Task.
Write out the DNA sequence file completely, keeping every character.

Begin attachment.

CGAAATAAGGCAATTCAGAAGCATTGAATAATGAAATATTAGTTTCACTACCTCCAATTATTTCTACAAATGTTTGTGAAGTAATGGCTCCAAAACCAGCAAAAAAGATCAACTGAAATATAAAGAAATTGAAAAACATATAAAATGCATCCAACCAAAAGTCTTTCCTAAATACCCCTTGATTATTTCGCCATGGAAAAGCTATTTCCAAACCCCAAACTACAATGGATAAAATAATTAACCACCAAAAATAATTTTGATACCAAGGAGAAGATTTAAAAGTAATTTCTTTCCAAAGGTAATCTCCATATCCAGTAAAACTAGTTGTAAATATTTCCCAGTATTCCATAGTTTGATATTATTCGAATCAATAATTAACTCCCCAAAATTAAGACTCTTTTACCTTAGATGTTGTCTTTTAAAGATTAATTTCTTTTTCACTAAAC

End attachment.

CGAAATAAGGCAATTCAGAAGCATTGAATAATGAAATATTAGTTTCACTACCTCCAATTATTTCTACAAATGTTTGTGAAGTAATGGCTCCAAAACCAGCAAAAAAGATCAACTGAAATATAAAGAAATTGAAAAACATATAAAATGCATCCAACCAAAAGTCTTTCCTAAATACCCCTTGATTATTTCGCCATGGAAAAGCTATTTCCAAACCCCAAACTACAATGGATAAAATAATTAACCACCAAAAATAATTTTGATACCAAGGAGAAGATTTAAAAGTAATTTCTTTCCAAAGGTAATCTCCATATCCAGTAAAACTAGTTGTAAATATTTCCCAGTATTCCATAGTTTGATATTATTCGAATCAATAATTAACTCCCCAAAATTAAGACTCTTTTACCTTAGATGTTGTCTTTTAAAGATTAATTTCTTTTTCACTAAAC